SUNDAY: The Mets think deGrom could miss multiple starts, Terry Collins told reporters (including ESPN.com’s Adam Rubin) today.
FRIDAY, 6:17pm: The club is officially labeling the issue forearm soreness, as MLB.com’s Anthony DiComo tweets. deGrom underwent an MRI, which did not reveal any problems, but is nevertheless expected to miss at least one start.
5:38pm: Mets righty Jacob deGrom has been diagnosed with elbow inflammation, according to Mike Puma of the New York Post (Twitter links). Otherwise, though, an examination was said to have revealed no structural concerns for the key Mets starter.
Manager Terry Collins declined to say earlier today whether deGrom would make his next start, as Mike Puma of the New York Post reports (Twitter links). The skipper raised eyebrows yet further when he acknowledged there was some concern about the star hurler.
New York had already attempted to give deGrom a rest by skipping a start after he posted two straight rough outings. The hope was that he could get track thereafter and help the team push for a Wild Card spot over the next thirty days. Instead, deGrom labored through his start last night and was spotted calling for the trainer as he departed, leading to questions whether he was experiencing something more than general wear and tear.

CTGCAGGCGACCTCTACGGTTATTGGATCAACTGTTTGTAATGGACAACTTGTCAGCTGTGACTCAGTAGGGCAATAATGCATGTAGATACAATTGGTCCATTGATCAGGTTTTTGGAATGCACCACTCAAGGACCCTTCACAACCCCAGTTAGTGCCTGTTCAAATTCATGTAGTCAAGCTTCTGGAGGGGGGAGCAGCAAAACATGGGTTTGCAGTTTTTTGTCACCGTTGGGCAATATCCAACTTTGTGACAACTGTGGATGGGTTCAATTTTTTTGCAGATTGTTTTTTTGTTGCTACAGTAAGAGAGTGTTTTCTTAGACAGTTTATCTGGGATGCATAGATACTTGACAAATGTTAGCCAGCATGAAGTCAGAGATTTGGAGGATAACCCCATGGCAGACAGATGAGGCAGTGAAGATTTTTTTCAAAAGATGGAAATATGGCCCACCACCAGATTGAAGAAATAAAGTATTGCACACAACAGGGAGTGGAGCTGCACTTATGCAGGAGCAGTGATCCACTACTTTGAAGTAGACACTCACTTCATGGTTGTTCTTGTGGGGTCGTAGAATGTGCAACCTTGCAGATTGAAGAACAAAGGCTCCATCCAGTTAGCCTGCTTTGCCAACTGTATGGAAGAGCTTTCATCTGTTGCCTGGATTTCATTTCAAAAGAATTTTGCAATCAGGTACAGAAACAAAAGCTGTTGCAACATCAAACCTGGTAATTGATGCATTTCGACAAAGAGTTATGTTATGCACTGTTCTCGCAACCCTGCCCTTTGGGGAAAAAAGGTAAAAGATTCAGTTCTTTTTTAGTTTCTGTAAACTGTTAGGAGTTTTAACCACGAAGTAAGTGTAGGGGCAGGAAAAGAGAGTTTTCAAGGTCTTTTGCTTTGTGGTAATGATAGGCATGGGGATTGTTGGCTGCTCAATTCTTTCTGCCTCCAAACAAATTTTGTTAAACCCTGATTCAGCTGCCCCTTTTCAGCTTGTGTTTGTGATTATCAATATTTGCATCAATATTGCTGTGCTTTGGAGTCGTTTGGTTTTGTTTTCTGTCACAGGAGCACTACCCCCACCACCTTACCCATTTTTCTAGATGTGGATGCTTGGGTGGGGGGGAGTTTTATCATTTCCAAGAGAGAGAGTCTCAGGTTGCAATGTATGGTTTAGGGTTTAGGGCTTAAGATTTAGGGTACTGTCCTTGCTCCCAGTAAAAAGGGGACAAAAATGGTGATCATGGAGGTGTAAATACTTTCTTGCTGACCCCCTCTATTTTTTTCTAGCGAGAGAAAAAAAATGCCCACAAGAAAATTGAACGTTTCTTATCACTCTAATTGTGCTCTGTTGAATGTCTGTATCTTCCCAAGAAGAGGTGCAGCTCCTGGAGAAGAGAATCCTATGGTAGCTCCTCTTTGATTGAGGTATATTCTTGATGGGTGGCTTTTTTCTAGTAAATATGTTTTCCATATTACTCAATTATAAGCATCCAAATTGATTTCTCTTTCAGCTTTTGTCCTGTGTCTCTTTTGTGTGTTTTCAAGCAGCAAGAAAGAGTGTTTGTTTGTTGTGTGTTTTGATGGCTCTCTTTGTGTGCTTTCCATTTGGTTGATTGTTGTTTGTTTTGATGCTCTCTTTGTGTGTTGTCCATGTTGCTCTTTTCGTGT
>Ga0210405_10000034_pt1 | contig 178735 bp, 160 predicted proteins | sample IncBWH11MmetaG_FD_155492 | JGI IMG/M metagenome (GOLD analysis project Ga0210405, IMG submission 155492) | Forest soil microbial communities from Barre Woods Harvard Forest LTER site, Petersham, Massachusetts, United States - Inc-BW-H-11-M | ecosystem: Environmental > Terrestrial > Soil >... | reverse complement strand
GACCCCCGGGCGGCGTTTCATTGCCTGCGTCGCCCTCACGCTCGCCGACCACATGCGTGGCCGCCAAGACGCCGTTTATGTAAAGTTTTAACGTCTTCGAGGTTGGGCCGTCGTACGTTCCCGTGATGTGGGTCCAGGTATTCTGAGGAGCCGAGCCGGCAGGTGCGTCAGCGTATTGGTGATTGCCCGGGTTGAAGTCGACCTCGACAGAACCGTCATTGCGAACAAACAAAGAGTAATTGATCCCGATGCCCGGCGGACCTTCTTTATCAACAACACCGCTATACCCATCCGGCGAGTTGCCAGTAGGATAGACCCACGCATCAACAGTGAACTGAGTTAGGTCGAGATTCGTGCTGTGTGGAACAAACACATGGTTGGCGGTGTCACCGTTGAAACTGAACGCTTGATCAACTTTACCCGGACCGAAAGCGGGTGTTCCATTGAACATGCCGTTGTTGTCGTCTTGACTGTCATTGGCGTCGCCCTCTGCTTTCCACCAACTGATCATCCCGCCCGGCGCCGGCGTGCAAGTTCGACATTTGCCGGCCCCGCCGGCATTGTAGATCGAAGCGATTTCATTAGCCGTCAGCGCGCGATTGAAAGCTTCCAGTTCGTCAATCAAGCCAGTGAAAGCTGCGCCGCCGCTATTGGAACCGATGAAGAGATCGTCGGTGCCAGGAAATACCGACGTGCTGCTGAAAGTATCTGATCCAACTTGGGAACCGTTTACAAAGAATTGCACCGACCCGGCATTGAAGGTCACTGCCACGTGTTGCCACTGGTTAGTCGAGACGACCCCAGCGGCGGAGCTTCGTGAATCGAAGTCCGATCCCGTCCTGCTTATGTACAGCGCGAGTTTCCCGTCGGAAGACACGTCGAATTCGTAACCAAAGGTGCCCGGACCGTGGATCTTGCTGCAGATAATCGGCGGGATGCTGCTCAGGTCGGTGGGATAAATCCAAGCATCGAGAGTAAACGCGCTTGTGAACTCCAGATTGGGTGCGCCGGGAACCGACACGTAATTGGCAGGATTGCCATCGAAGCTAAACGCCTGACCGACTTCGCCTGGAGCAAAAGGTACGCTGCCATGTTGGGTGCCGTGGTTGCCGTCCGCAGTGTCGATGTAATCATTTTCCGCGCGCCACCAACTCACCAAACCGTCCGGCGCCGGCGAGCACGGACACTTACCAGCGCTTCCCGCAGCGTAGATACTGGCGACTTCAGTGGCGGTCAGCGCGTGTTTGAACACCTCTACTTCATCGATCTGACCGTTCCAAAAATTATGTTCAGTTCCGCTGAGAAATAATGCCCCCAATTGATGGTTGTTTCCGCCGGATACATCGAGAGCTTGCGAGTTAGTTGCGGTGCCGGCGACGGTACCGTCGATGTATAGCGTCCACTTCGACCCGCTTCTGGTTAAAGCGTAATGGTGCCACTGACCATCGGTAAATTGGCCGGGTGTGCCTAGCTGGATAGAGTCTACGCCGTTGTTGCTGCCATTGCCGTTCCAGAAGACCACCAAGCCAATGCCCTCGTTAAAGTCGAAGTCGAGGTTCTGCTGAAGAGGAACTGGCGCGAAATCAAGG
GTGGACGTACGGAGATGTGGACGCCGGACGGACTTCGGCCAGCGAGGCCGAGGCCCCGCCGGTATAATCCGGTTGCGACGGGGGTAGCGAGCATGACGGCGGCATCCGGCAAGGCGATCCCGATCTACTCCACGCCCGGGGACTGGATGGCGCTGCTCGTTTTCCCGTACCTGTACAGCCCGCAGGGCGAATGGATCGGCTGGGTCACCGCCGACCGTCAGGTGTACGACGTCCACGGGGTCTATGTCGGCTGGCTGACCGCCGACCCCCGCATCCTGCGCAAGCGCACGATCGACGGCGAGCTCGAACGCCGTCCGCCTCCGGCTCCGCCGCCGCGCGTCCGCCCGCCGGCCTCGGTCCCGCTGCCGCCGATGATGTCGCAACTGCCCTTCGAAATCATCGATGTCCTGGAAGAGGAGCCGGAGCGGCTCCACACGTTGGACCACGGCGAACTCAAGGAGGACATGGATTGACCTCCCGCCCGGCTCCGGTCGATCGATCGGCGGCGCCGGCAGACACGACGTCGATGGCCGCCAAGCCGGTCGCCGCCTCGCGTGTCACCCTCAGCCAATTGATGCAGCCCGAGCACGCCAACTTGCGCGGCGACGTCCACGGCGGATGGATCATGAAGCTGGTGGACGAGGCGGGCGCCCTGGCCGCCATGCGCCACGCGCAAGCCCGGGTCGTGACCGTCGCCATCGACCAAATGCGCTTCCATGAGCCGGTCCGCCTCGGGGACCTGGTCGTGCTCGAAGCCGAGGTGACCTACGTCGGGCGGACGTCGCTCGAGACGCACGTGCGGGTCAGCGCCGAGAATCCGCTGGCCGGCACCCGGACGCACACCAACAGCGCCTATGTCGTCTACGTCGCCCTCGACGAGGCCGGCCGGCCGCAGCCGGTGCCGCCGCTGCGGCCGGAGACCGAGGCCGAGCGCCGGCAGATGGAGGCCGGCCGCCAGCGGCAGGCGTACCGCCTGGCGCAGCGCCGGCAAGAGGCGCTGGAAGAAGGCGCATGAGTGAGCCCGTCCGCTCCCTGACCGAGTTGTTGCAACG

Velocity questions arose this spring, but deGrom had steadily been adding speed to his offerings until a recent dip. Somewhat worryingly, perhaps, that change has come along with some modifications to his horizontal and vertical release points.
As things stand, it seems that deGrom won’t miss any kind of extended stretch, though any missed action at all would constitute a big blow to the Mets. While deGrom hasn’t been quite as excellent as he was in 2014 and 2015, he has still been plenty effective. Over 148 frames on the year, he owns a 3.04 ERA with 8.7 K/9 and 2.2 BB/9.
If he is able to qualify for Super Two status — which isn’t yet clear given his borderline service time tally (2.139 years) — deGrom will receive a huge raise and set himself up for three more years of big earnings. If he falls shy of the cutoff, he’ll have to settle for waiting another year, which will substantially reduce his overall cost to the team over the next four seasons.